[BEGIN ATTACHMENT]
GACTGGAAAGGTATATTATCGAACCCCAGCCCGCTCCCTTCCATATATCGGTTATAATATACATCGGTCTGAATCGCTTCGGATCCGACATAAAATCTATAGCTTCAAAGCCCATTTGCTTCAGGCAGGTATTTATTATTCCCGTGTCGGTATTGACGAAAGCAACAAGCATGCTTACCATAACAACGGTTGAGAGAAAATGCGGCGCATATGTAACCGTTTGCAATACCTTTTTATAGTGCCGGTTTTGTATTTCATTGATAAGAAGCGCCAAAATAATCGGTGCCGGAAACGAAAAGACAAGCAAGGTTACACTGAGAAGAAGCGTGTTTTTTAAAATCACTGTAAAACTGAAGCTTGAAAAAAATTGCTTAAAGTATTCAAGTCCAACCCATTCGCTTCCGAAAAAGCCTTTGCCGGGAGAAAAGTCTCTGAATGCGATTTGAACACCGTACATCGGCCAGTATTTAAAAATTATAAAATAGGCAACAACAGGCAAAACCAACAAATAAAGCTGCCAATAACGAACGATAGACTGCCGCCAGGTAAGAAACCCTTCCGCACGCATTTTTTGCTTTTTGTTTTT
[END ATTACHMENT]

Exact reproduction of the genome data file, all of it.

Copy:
GACTGGAAAGGTATATTATCGAACCCCAGCCCGCTCCCTTCCATATATCGGTTATAATATACATCGGTCTGAATCGCTTCGGATCCGACATAAAATCTATAGCTTCAAAGCCCATTTGCTTCAGGCAGGTATTTATTATTCCCGTGTCGGTATTGACGAAAGCAACAAGCATGCTTACCATAACAACGGTTGAGAGAAAATGCGGCGCATATGTAACCGTTTGCAATACCTTTTTATAGTGCCGGTTTTGTATTTCATTGATAAGAAGCGCCAAAATAATCGGTGCCGGAAACGAAAAGACAAGCAAGGTTACACTGAGAAGAAGCGTGTTTTTTAAAATCACTGTAAAACTGAAGCTTGAAAAAAATTGCTTAAAGTATTCAAGTCCAACCCATTCGCTTCCGAAAAAGCCTTTGCCGGGAGAAAAGTCTCTGAATGCGATTTGAACACCGTACATCGGCCAGTATTTAAAAATTATAAAATAGGCAACAACAGGCAAAACCAACAAATAAAGCTGCCAATAACGAACGATAGACTGCCGCCAGGTAAGAAACCCTTCCGCACGCATTTTTTGCTTTTTGTTTTT